On February 9, 2017, California Assembly Member Phillip Chen (a Republican from the 55th district) introduced Assembly Bill 408 (AB 408). AB 408 is styled as an “act to amend Section 1250.410 of the Code of Civil Procedure relating to eminent domain.” There is very little history available on AB 408 and it appears that the next action is for it to be heard in committee on March 12, 2017. If AB 408 is ultimately approved in its current form, it would radically change the standards by which courts decide whether or not to award litigation expenses in eminent domain actions. This, in turn, could drastically impact public projects in California because property owners may have less incentive to settle pre-litigation or during early litigation. This could lead to increased costs, more trials, less judicial discretion, and more opportunity for mischief. Fundamentally, it could cause right-of-way costs to go up dramatically and projects may take longer to build.
Currently, Code of Civil Procedure section 1250.410 enables a condemnee to recover litigation expenses (including attorneys’ and experts’ fees) only if a court finds that the condemning agency’s final offer of compensation was unreasonable and that the final demand of the condemnee was reasonable viewed in light of the evidence admitted at trial and the compensation awarded in the proceeding. Section 1250.410 was originally enacted by the California Legislature in 1975. In the time that section 1250.410 has been on the books, a body of case law has developed that instructs a trial court to define reasonableness by looking at (1) the amount of the difference between the offer and the compensation awarded, (2) the percentage of the difference between the offer and the award, and (3) good faith, care, and accuracy in how the amount of the offer and the amount of the demand, respectively, were determined. (Los Angeles County Metropolitan Transportation Authority v. Continental Development Corp. (1997) 16 Cal.4th 694.)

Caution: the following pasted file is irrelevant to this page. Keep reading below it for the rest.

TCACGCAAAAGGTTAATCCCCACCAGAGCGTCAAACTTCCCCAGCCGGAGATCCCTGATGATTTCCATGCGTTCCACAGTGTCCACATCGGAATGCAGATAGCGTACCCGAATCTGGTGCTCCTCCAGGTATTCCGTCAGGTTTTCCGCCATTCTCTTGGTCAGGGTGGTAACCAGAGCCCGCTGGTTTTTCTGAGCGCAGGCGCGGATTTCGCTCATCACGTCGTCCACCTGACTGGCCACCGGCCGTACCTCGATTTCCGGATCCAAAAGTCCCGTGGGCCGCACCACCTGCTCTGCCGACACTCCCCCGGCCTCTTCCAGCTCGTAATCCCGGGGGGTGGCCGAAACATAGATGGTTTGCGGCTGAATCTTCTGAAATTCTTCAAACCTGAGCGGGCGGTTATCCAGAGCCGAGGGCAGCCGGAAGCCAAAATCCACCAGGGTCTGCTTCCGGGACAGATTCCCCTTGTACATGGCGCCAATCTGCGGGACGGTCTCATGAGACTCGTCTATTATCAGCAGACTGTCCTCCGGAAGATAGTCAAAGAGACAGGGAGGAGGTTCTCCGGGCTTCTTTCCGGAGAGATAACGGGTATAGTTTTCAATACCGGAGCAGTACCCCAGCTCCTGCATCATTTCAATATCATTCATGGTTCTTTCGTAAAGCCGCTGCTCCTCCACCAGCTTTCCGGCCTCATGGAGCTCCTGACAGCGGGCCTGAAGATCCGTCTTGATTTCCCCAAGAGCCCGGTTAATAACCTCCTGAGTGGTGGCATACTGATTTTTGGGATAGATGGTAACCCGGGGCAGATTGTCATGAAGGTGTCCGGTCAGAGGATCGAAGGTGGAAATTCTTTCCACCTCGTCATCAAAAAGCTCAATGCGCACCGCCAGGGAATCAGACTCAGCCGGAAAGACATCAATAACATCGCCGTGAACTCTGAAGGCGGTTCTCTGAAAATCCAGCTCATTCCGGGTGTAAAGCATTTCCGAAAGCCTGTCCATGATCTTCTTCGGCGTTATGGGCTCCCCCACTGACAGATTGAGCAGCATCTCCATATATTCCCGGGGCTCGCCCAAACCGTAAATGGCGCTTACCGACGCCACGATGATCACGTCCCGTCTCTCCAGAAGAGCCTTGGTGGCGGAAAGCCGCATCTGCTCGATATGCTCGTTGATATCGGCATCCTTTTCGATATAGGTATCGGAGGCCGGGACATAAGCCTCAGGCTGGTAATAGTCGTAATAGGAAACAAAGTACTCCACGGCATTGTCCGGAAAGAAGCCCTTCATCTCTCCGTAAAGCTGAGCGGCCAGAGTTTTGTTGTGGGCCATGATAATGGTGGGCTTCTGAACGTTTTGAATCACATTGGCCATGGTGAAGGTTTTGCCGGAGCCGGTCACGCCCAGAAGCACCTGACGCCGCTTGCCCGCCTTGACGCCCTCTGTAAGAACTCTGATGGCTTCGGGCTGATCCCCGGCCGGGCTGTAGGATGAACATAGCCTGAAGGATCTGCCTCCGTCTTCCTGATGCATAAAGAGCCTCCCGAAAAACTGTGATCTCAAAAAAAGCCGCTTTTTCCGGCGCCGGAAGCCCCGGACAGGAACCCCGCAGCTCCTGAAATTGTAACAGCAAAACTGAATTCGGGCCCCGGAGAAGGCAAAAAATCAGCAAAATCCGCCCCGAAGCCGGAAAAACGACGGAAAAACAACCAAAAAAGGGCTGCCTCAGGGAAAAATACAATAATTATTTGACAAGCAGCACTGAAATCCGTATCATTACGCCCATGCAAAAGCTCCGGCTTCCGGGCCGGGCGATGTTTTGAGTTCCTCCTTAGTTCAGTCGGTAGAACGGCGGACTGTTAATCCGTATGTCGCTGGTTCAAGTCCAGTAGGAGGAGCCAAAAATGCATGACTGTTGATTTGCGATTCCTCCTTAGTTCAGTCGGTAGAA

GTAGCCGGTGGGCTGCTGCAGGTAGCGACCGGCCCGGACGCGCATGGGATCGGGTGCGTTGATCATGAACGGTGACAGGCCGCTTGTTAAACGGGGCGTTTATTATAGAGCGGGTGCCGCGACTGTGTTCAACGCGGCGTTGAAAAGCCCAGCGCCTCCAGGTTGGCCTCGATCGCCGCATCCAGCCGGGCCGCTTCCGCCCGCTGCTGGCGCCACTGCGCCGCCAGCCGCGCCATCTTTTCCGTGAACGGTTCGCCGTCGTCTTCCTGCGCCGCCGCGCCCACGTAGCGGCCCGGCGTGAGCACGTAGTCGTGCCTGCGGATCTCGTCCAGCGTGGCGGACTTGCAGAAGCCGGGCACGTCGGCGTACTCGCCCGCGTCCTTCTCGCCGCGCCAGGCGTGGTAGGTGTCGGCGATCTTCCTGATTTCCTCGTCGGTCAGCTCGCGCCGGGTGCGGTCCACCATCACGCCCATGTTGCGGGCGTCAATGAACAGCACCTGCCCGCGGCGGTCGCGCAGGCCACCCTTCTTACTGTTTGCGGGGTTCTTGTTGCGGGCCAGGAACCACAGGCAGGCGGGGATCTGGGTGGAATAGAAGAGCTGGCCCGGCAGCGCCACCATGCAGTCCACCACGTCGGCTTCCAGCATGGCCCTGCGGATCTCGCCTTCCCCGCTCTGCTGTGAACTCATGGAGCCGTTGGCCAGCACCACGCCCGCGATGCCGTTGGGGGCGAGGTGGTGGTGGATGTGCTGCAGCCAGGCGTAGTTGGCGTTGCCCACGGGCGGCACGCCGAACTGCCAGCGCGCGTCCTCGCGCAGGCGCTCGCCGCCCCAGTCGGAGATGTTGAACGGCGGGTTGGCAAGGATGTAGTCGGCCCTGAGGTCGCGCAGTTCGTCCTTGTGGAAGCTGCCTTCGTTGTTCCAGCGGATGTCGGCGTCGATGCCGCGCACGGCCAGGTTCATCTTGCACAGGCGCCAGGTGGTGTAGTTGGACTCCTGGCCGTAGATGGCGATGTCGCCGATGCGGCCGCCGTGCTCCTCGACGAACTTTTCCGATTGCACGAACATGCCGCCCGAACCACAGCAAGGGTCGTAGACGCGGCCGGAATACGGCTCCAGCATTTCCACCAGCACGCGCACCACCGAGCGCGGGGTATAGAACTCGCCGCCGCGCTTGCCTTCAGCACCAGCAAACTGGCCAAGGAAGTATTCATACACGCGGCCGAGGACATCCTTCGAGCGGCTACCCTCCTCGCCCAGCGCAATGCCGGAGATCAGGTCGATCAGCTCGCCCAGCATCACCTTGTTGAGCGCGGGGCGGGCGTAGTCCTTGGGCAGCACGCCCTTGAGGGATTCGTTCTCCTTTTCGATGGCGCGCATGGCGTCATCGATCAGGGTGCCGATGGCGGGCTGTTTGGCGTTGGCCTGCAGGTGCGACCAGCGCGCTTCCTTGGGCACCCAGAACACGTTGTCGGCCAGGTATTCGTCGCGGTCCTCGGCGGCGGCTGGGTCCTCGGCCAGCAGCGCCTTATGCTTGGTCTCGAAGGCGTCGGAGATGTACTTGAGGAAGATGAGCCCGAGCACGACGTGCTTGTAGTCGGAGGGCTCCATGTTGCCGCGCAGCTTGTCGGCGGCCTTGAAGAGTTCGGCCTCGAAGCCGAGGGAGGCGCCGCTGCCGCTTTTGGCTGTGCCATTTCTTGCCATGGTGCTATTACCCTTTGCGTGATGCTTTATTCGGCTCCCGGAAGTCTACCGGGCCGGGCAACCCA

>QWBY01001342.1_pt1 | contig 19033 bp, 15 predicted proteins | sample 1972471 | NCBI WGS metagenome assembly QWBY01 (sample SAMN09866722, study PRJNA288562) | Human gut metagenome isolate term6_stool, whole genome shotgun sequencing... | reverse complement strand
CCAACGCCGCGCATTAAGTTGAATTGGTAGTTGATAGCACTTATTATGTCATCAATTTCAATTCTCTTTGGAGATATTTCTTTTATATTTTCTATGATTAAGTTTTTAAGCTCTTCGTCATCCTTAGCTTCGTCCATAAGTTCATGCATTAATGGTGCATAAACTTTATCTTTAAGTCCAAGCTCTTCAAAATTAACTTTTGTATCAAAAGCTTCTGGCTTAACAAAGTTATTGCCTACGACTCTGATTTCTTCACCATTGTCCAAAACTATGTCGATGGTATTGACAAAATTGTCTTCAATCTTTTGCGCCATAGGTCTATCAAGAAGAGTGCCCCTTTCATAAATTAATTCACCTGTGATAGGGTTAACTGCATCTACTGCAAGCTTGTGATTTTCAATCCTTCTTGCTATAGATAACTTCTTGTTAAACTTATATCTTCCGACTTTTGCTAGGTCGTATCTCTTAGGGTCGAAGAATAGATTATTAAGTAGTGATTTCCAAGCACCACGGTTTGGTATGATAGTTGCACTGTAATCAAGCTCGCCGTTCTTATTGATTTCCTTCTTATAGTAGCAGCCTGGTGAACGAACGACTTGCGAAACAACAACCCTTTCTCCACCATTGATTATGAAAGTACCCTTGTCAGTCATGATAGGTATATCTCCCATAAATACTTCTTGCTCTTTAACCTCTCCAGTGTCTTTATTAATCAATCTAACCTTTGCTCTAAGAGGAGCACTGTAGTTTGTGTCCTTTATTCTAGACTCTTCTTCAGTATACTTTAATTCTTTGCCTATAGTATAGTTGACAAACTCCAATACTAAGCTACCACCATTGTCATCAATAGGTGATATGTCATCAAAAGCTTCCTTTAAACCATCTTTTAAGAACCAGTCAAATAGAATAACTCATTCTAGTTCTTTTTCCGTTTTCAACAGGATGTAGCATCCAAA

In other words, the California Legislature trusted the courts to not only look at the numbers but also to look behind the numbers. It also imposed on a condemnee the obligation to make its demand in good faith and with care and accuracy. The idea that final offers that are less than 90 percent of the compensation awarded are per se unreasonable is an entirely new concept in California. Indeed, prior to Continental Development (which requires an analysis of good faith, care and accuracy), appellate courts at times applied a bright line numeric test. At least one court actually performed a survey of appellate cases and noted that “final offers which are 60 percent or less of the jury’s verdict are found to be unreasonable while offers which are above 85 percent have been considered reasonable per se.” (People ex rel. Dept. of Transportation v. Yuki (1995) 31 Cal.App.4th 1754, 1764.)
Changes Proposed by AB 408
AB 408 proposes to change section 1250.410 by essentially establishing a bright-line mathematical test. If the condemnor’s offer is lower than 90 percent of the compensation awarded in the proceeding, the court shall award litigation expenses. If the court finds that the condemnor’s offer was at least 90 percent and less than 100 percent of the compensation awarded in the proceeding, then litigation expenses may be awarded by the court. In other words, the court only has discretion when the ultimate compensation awarded is not more than 10 percent of the condemnor’s final offer. Presumably, the trial courts would then be able to look at the good faith, care, and accuracy of the offer and demand. Notably, if the condemnor’s offer is lower than 90 percent of the compensation awarded in the proceeding, the condemnee’s final demand would appear to be irrelevant to the determination.